Petrino

Paul Petrino speaks with officials after disagreeing with a call during Idaho's Nov. 6 Big Sky Conference game against Southern Utah at the Kibbie Dome. Petrino was fired with one year left on his contract Thursday.

It's been almost three days since the Idaho athletic department decided to fire football coach Paul Petrino, and the reaction to the dismissal has been one of sadness for the players, but maybe a sigh of relief for the fan base.

Petrino, who attempted to shepherd the Vandals not only through its dropdown from the Football Bowl Subdivision to the Football Championship Subdivision but also through a pandemic for the past year-and-a-half, was let go on Thursday. He was allowed to coach Saturday's regular-season finale at Idaho State, and the Vandals sent him off a winner, 14-0.

The final ledger on Petrino's nine-year career in Moscow will read like this: 34-66 overall, one bowl victory, no conference championships. But how will he be remembered in the history books?

Mark Boatman, who is the former president and current Lewiston coordinator for the Vandal Scholarship Fund, said while he didn't have many encounters with Petrino, found the former coach to be a good man.

"I think he did a great job of working with young men, and having young men that developed both academically as well as athletically, and he treated our son very well," said Boatman, whose son, Alex, played for Petrino from 2014-18 and was the long snapper in the 2018 season.

Some fans agreed with the decision to part ways.

"Great day to be a Vandal!," one tweeted.

Another tweeted, "Christmas miracle came in November."

Current and former players within the program took to social media to disagree with the dismissal.

Senior quarterback Mike Beaudry said Petrino re-ignited his passion for the sport.

"Few people see the work this man put in for this team, and even fewer appreciate it," Beaudry said on Twitter on Friday. "I was not at Idaho for a long time, but to put it simply: best coach I’ve ever had. Thank you Coach Petrino for changing my life and bringing back my love for this game."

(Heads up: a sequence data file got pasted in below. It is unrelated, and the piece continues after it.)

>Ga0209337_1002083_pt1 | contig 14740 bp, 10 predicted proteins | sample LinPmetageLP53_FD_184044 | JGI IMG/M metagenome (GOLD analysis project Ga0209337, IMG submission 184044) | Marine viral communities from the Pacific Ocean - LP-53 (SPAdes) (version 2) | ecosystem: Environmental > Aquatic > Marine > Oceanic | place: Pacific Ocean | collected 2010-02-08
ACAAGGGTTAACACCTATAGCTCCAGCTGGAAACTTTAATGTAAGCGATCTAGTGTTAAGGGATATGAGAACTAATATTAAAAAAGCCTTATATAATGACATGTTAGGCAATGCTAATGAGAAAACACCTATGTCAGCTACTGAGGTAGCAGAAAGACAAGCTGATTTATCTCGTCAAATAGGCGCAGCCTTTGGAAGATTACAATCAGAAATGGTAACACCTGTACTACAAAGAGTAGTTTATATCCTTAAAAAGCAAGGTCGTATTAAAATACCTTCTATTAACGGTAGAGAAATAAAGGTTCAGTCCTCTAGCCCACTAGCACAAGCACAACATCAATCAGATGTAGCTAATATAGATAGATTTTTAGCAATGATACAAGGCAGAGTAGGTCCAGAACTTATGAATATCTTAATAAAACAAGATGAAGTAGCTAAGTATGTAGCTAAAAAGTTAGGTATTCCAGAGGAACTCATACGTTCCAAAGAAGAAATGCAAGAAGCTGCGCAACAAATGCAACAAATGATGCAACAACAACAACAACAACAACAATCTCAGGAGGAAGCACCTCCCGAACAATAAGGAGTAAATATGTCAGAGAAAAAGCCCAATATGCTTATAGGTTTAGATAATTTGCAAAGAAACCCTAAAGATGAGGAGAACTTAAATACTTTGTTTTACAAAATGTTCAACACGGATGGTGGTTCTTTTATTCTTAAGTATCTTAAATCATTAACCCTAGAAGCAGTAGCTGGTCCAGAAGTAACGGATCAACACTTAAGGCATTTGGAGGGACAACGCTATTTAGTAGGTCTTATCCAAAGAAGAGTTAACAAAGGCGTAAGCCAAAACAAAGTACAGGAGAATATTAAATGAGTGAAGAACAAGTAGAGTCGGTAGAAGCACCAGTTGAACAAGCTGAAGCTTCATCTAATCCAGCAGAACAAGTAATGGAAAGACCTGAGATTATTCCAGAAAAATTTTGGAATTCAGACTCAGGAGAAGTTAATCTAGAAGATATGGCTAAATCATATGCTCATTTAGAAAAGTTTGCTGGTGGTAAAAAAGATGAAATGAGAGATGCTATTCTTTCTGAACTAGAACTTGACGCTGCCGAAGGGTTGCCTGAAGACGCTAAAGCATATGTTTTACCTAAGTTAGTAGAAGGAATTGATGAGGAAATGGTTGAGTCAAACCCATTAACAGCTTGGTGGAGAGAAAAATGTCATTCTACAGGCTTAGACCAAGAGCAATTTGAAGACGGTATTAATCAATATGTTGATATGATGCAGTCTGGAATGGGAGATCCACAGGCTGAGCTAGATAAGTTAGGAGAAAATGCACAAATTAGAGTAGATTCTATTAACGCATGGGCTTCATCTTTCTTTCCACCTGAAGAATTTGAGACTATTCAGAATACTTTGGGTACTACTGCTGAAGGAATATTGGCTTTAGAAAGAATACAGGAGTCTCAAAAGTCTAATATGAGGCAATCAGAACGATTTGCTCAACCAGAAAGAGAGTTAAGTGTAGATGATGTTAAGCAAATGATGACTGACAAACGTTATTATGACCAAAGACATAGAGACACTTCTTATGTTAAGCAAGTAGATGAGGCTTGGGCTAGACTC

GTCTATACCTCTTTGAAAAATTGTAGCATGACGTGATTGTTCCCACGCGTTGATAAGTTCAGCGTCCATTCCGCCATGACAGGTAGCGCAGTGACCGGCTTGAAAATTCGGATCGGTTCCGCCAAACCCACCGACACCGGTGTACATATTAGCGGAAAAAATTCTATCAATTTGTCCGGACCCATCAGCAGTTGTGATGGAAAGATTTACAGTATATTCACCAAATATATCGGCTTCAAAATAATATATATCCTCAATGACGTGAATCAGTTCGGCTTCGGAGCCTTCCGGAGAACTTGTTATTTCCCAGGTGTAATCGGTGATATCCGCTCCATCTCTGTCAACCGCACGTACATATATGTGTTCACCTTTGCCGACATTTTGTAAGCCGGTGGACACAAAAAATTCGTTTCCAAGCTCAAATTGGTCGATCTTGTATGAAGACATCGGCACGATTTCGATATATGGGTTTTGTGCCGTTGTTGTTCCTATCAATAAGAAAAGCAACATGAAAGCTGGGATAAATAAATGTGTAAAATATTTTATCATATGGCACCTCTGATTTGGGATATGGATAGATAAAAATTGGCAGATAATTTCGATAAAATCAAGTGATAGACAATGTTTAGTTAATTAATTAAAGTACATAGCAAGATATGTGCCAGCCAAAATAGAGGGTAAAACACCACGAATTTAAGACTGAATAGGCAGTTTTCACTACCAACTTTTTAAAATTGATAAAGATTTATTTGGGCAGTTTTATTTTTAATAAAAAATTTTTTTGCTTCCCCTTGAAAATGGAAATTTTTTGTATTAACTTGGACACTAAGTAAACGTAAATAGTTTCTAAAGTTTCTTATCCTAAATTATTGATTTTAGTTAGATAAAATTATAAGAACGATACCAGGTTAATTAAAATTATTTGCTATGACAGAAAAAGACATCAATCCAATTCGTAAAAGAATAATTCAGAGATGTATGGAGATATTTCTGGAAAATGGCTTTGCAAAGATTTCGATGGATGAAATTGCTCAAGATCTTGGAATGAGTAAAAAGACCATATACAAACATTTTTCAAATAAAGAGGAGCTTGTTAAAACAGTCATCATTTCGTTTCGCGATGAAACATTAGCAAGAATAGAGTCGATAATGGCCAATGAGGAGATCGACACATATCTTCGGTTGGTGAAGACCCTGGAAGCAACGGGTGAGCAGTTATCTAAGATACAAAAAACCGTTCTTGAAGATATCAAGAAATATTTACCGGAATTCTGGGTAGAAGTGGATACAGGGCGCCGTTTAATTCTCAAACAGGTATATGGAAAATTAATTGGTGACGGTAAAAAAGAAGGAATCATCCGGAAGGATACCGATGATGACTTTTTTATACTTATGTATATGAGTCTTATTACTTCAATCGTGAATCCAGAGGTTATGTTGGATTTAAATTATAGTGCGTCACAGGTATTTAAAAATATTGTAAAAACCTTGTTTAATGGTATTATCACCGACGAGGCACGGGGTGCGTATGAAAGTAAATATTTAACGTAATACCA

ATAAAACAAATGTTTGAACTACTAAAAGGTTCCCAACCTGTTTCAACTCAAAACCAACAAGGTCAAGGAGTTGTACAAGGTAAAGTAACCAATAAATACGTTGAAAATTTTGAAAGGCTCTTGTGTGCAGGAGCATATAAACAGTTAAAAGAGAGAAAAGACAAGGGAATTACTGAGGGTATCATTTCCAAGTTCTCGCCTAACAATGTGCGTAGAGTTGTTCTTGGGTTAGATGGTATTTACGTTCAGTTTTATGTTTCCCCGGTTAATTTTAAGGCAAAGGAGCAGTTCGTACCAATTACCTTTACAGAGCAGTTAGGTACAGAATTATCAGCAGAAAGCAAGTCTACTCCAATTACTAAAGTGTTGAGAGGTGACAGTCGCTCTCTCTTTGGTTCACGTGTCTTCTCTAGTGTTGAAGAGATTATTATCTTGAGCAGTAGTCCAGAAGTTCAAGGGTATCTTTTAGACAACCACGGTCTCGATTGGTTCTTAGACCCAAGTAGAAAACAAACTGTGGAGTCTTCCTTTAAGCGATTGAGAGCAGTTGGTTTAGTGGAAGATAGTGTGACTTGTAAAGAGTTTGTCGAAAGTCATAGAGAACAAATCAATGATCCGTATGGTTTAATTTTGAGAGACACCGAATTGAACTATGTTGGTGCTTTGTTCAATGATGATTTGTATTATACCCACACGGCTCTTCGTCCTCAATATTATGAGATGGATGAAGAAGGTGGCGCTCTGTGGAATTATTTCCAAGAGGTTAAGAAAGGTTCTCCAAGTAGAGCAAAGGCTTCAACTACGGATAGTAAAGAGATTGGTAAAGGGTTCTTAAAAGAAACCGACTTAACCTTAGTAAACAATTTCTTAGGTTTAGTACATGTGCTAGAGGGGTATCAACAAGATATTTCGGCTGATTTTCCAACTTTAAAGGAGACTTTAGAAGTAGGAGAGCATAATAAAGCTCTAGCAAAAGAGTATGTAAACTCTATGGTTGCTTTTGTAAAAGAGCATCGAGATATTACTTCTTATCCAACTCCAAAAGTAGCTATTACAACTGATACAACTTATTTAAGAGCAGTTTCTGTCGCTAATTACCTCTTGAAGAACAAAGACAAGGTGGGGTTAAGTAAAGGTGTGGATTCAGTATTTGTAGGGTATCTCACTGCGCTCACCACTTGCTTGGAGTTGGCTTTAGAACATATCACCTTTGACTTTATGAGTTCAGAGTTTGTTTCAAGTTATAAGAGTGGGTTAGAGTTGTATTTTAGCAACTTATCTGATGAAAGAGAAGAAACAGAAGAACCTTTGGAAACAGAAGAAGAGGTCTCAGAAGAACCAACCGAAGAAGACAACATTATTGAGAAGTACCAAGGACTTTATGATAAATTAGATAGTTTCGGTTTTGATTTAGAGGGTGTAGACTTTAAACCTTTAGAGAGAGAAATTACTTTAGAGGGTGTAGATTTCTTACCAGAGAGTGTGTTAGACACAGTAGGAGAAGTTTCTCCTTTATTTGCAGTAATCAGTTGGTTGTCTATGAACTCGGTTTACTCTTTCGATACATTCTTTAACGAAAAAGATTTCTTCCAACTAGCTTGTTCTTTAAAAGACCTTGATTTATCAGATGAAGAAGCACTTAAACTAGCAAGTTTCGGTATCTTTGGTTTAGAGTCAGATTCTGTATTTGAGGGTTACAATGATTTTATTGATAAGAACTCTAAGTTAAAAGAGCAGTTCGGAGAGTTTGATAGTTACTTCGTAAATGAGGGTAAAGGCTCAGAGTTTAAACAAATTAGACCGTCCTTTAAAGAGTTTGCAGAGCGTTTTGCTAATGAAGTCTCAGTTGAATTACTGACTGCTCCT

Former standout kicker Austin Rehkow couldn't believe the hatred flowing because of the firing.

"Seeing a lot of cheers over this which is disheartening," Rehkow said on Twitter. "…say what you want about his record but he never cheated the Vandals of his time, energy or effort. Please just remember the human side of things. Instead of cheering his firing, be thankful he gave his all to the Vandals."

Missouri graduate assistant coach Matt Linehan, a former UI quarterback, tweeted a picture of him running off the field with Petrino there waiting and the caption, "Thank you for believing in me."

Petrino seemingly fostered a family-oriented enviroment. A lot of his teams were known for having multiple sets of brothers on them. Also, he demanded his players get an education in the classroom.

The Vandals were under Level 1 penalties with a practice reduction as of the 2012-13 school year with a single-year APR of 838. It rose significant in each of his first four seasons to a one-year high of 970 in the 2016-17 academic year. By the time the last report was issued for the 2018-19 school year, Idaho was up to a five-year average of 957, which was just above the average for an FCS school and just below the overall average of 960 for all Division I school. The single-year APR for the Vandals in 2018-19 was at 933.

But the bottom line is winning, and he just didn't do enough of that.

"What's obvious on its face is we haven't had winning seasons," said Brad Rice, the former Lewiston High School standout and UI linebacker who now is a senior vice president at D.A. Davidson & Co. and the Lewiston school board president. "One winning season out of nine years. It was almost like the writing was on the wall."

The next question is: who becomes Idaho's next coach? You've got to have someone who has the ability to keep the program's academic progress on the upward trajectory, the abillity to recruit talented players and keep them, and produce a winning product.

Some will have their favorites, some will want to continue with the trend of hiring someone with ties to the program. Some might think it would be better to have an outsider's prospective and wipe the slate clean.

All want to see an exciting product on the field, a successful one in the classroom, and more fans in the stands at the Kibbie Dome.

"There's a lot of directions you can go," Rice said. "The institution, the university, it means a lot more to me than just the football program. First and foremost, I want to hire someone that grows to love the institution, and that doesn't necessarily mean that person has to have had a connection. And a leader, and to me, they've got to be of great character."

Walden may be reached at (208) 848-2258, dwalden@lmtribune.com, or on Twitter @waldo9939.